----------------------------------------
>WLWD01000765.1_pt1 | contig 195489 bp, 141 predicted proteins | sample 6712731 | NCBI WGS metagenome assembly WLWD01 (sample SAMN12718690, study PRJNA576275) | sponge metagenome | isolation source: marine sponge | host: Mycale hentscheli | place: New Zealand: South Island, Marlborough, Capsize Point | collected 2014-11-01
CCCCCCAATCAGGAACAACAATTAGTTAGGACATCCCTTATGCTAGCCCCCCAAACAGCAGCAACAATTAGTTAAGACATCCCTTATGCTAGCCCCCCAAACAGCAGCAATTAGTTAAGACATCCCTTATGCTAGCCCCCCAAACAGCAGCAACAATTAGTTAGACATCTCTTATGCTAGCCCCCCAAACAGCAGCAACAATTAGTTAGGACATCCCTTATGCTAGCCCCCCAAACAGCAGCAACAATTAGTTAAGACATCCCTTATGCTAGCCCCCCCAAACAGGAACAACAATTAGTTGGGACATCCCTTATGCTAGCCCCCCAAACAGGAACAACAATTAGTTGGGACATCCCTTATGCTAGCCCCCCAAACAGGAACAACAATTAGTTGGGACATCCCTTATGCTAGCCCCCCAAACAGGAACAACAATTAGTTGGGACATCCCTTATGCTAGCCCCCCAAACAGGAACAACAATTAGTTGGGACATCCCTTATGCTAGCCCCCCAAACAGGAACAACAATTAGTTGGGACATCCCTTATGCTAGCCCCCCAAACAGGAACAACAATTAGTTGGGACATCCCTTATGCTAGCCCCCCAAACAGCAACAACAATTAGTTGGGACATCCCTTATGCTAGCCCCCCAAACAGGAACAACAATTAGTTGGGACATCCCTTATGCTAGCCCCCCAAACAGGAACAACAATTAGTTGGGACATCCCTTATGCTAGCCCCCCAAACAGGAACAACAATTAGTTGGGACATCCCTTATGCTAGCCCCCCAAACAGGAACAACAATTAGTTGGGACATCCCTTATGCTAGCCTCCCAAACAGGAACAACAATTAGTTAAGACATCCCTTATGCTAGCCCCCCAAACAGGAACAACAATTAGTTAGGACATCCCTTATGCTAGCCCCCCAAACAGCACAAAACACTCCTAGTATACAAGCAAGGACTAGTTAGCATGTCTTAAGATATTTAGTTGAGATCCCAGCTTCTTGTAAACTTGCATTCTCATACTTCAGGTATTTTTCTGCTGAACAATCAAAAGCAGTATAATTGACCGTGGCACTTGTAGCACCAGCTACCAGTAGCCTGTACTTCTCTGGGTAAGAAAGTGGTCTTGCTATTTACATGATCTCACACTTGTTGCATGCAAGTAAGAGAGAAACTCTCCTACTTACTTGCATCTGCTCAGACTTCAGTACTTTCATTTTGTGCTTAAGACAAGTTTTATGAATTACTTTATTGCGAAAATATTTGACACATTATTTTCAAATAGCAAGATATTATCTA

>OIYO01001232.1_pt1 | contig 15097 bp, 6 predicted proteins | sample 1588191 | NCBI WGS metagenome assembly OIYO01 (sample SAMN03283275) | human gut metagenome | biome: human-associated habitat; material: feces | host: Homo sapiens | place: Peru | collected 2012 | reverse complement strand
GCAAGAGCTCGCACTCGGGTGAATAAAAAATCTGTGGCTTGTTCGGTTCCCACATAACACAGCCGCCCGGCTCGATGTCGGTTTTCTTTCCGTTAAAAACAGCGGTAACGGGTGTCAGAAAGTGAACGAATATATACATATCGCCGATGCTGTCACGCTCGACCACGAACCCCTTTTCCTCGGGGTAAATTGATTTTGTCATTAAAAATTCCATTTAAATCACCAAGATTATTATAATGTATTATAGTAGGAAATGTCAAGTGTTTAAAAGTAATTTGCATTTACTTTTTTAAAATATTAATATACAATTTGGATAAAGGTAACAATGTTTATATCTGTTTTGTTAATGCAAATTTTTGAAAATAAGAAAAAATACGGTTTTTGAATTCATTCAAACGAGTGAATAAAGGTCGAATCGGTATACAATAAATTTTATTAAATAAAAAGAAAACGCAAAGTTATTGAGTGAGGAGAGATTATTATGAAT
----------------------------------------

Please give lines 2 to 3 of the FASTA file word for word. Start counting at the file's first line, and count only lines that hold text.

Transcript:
CCCCCCAATCAGGAACAACAATTAGTTAGGACATCCCTTATGCTAGCCCCCCAAACAGCAGCAACAATTAGTTAAGACATCCCTTATGCTAGCCCCCCAAACAGCAGCAATTAGTTAAGACATCCCTTATGCTAGCCCCCCAAACAGCAGCAACAATTAGTTAGACATCTCTTATGCTAGCCCCCCAAACAGCAGCAACAATTAGTTAGGACATCCCTTATGCTAGCCCCCCAAACAGCAGCAACAATTAGTTAAGACATCCCTTATGCTAGCCCCCCCAAACAGGAACAACAATTAGTTGGGACATCCCTTATGCTAGCCCCCCAAACAGGAACAACAATTAGTTGGGACATCCCTTATGCTAGCCCCCCAAACAGGAACAACAATTAGTTGGGACATCCCTTATGCTAGCCCCCCAAACAGGAACAACAATTAGTTGGGACATCCCTTATGCTAGCCCCCCAAACAGGAACAACAATTAGTTGGGACATCCCTTATGCTAGCCCCCCAAACAGGAACAACAATTAGTTGGGACATCCCTTATGCTAGCCCCCCAAACAGGAACAACAATTAGTTGGGACATCCCTTATGCTAGCCCCCCAAACAGCAACAACAATTAGTTGGGACATCCCTTATGCTAGCCCCCCAAACAGGAACAACAATTAGTTGGGACATCCCTTATGCTAGCCCCCCAAACAGGAACAACAATTAGTTGGGACATCCCTTATGCTAGCCCCCCAAACAGGAACAACAATTAGTTGGGACATCCCTTATGCTAGCCCCCCAAACAGGAACAACAATTAGTTGGGACATCCCTTATGCTAGCCTCCCAAACAGGAACAACAATTAGTTAAGACATCCCTTATGCTAGCCCCCCAAACAGGAACAACAATTAGTTAGGACATCCCTTATGCTAGCCCCCCAAACAGCACAAAACACTCCTAGTATACAAGCAAGGACTAGTTAGCATGTCTTAAGATATTTAGTTGAGATCCCAGCTTCTTGTAAACTTGCATTCTCATACTTCAGGTATTTTTCTGCTGAACAATCAAAAGCAGTATAATTGACCGTGGCACTTGTAGCACCAGCTACCAGTAGCCTGTACTTCTCTGGGTAAGAAAGTGGTCTTGCTATTTACATGATCTCACACTTGTTGCATGCAAGTAAGAGAGAAACTCTCCTACTTACTTGCATCTGCTCAGACTTCAGTACTTTCATTTTGTGCTTAAGACAAGTTTTATGAATTACTTTATTGCGAAAATATTTGACACATTATTTTCAAATAGCAAGATATTATCTA

>OIYO01001232.1_pt1 | contig 15097 bp, 6 predicted proteins | sample 1588191 | NCBI WGS metagenome assembly OIYO01 (sample SAMN03283275) | human gut metagenome | biome: human-associated habitat; material: feces | host: Homo sapiens | place: Peru | collected 2012 | reverse complement strand